California Embezzlement Penalties & Charges + Statute of Limitations

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Embezzlement under California law is treated as a type of property theft. It happens when a person who was entrusted to manage or monitor another person’s property or money steals it for their own personal gain. The key from a legal perspective is the defendant had the legal access to the property or money but not actual legal ownership. Taking the property or money of another person for your own gain is stealing. When this is combined with violating a position of trust, this is defined as embezzlement.

Embezzlement in California can happen in many circumstances. For instance, a bank teller has the legal access to a client’s money and is entrusted to do transactions with the funds. But if some of that money is taken for the teller’s own personal use, that is embezzlement. Companies in California have also been found to embezzle money, and even family members caring for a loved one have been known to engage in embezzlement.

If you have misappropriated property or money in the state of California, you can be convicted of embezzlement. Most of these cases will be tried at the state level, so the California Penal Code will be followed. However, note that embezzlement can be tried as either a misdemeanor or felony, depending upon how much money or property is at stake.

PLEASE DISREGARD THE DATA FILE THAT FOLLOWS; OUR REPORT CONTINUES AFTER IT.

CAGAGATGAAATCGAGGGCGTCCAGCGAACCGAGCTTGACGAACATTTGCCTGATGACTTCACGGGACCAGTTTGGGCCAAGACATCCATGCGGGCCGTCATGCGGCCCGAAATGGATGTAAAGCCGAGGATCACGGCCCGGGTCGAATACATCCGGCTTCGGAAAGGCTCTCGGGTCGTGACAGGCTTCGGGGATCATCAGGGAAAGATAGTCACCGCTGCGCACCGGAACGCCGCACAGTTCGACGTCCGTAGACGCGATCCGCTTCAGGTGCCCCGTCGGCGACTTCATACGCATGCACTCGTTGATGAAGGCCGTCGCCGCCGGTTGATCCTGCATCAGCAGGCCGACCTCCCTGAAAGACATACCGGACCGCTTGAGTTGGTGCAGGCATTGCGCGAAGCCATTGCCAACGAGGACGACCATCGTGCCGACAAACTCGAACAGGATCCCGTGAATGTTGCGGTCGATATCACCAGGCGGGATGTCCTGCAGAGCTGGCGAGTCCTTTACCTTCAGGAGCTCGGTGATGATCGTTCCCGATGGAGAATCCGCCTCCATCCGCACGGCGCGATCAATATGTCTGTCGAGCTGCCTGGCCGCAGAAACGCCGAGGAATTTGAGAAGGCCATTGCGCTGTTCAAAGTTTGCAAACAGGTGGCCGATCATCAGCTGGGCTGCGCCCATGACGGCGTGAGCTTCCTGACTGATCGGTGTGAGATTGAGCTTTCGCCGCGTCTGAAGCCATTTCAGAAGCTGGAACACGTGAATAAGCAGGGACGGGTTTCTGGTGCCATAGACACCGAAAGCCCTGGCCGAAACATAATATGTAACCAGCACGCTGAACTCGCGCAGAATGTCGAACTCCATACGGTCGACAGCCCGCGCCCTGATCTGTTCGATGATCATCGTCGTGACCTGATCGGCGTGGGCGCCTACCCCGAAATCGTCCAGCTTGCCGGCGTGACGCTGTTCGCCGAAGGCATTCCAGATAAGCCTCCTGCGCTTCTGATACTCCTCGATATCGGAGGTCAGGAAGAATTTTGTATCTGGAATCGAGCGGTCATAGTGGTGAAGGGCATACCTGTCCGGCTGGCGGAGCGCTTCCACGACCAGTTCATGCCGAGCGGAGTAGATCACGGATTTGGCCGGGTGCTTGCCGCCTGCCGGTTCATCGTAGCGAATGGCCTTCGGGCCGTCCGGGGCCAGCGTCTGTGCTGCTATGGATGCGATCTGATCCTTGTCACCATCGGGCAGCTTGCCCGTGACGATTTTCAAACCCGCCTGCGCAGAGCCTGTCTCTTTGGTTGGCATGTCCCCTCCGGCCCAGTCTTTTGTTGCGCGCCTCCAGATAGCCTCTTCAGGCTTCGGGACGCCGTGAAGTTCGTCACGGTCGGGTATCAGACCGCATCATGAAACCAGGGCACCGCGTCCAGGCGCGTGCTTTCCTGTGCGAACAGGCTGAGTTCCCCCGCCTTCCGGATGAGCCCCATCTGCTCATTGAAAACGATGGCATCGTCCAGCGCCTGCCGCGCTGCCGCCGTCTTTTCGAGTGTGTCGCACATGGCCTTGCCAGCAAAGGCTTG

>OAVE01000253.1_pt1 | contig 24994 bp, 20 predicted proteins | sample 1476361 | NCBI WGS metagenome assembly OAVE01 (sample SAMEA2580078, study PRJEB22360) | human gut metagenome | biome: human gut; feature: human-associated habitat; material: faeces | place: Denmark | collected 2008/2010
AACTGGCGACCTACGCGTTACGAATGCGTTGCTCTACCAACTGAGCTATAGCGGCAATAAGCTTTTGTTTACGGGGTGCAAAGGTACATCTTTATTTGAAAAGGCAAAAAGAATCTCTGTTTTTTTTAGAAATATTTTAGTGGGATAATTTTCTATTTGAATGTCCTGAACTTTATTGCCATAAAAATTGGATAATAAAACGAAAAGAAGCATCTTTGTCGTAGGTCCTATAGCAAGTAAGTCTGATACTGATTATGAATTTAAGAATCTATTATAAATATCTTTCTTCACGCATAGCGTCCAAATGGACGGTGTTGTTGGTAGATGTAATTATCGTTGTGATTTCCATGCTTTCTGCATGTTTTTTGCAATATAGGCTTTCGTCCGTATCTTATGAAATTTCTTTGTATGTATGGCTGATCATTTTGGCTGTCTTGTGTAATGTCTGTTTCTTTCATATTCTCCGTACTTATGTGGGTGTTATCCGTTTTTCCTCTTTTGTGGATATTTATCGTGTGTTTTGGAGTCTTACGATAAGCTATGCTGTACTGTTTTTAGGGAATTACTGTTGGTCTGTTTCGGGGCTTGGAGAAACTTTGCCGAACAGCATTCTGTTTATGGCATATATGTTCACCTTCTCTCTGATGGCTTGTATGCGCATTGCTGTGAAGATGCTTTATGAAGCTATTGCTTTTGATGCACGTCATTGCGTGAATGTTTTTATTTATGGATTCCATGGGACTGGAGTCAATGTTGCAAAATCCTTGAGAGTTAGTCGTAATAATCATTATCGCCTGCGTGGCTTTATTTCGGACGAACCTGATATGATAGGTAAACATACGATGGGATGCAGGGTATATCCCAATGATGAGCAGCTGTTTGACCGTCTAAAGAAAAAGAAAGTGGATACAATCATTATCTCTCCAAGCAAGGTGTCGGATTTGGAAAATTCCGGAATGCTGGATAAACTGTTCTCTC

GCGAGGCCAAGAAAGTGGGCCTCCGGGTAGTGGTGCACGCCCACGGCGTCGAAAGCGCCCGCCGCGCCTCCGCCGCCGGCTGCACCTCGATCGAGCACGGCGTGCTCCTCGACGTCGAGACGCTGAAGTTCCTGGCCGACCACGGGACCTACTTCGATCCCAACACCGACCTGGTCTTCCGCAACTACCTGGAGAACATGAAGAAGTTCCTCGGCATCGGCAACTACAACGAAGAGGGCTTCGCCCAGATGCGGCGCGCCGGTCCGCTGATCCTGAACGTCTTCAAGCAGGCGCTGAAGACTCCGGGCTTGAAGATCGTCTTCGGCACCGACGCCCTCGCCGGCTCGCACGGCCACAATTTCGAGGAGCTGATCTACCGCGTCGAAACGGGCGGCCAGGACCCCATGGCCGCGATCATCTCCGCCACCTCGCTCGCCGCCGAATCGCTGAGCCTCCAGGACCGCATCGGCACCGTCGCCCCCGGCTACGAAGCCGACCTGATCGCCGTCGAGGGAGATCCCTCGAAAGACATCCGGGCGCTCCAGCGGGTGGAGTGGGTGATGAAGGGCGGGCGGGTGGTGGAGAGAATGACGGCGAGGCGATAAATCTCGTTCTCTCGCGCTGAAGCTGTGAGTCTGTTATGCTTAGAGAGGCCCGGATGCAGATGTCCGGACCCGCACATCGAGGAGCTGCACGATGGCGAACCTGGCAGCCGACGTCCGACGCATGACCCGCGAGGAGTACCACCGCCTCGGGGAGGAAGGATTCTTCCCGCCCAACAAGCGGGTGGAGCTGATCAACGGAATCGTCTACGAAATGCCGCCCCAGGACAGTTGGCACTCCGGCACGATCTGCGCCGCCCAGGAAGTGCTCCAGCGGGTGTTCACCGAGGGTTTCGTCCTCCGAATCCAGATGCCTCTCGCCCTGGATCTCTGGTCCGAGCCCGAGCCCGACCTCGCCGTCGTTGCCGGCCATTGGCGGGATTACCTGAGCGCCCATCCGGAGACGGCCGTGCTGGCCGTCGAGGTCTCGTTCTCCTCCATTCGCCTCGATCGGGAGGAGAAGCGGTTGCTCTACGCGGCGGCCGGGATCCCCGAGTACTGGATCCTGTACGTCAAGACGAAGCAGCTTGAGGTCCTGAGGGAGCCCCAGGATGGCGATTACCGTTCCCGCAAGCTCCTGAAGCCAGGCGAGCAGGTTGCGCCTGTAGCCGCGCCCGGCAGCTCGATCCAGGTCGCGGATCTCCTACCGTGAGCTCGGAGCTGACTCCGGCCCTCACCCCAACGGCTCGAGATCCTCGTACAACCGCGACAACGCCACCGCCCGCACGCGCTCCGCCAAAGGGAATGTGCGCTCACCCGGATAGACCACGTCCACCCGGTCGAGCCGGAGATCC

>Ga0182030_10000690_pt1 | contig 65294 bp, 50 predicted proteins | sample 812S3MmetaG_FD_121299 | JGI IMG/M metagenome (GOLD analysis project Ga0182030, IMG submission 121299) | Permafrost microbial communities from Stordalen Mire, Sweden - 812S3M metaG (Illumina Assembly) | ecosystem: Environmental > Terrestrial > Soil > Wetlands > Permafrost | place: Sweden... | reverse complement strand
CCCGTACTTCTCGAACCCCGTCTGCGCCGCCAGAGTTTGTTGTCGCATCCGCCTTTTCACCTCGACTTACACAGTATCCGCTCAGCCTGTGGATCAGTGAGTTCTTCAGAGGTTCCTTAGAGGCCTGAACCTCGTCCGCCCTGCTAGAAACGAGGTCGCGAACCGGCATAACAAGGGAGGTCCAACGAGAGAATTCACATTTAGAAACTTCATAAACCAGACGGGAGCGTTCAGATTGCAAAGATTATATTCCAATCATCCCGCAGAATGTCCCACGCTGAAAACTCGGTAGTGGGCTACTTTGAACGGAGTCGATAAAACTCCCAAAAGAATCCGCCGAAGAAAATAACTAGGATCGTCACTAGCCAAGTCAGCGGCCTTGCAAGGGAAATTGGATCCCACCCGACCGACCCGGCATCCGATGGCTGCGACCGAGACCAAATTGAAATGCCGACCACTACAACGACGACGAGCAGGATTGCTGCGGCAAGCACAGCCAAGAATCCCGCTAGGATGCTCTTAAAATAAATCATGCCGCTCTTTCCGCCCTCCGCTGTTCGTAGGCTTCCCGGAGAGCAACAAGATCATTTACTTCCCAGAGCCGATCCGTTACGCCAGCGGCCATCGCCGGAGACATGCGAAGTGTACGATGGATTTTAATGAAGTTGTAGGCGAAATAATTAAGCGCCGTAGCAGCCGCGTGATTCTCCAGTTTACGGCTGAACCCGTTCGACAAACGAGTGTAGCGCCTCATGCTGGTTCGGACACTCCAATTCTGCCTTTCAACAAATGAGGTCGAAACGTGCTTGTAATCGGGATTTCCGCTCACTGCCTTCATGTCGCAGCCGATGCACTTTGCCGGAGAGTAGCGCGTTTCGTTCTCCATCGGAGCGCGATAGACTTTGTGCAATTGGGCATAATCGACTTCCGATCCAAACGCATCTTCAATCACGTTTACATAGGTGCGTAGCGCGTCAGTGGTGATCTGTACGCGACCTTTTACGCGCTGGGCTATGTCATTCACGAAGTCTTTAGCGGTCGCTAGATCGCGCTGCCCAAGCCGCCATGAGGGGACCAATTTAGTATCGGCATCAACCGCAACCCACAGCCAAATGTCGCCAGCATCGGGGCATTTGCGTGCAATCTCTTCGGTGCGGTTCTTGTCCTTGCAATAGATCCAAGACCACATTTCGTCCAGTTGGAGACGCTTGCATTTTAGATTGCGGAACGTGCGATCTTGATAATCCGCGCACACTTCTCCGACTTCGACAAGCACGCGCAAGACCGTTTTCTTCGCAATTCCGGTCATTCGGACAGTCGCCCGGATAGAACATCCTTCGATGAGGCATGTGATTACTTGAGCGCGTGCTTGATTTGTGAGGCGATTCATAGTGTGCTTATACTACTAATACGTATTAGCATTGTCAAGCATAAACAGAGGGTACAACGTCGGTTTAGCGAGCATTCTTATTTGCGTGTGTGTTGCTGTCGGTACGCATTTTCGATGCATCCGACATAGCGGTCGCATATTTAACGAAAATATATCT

The key factor in convicting someone of embezzlement in California is that you knowingly took someone else’s money or property for your personal gain. Also, embezzlement cases in California are taken very seriously because not only is this a form of theft; you also violated a position of trust.

Embezzlement cases come in a variety of forms. A bank teller who has legal access to a client’s money may take some of that money for her own purposes. Or, a county treasurer, an elected official, takes some taxpayer funds from a government account and spends it on himself. Companies also can be found guilty of embezzling funds, and so can family members caring for a loved one.

California Embezzlement Conviction

For the prosecutor to get a conviction against you for embezzlement, the following items must be proven beyond a reasonable doubt:

  • You the defendant had a relationship with the owner of the property.
  • You were entrusted with the money or property in question.
  • You transferred the money or property to yourself for your own benefit and personal use.
  • You had the intent to deprive the property owner of their property by taking it as your own.

Most California embezzlement cases are revealed because of an audit of the company books, whistleblowers or simple good luck. Employees who handle accounting and money for businesses are normally the suspects in embezzlement cases. Some of the most common types of employee profiles in embezzlement cases are:

  • A stressed out or disgruntled employee
  • Employee who is experiencing financial difficulties
  • Employees with a drug or alcohol problem
  • Employee who has a gambling problem
  • Employee who lives beyond their means
  • Employees who do not take vacations
  • Generally living life on the edge

California Laws and Penalties

In this state, embezzlement is punished depending upon the value of the assets misappropriated; this is according to CA Penal Code 514. Higher penalties can apply to crimes with aggravating factors: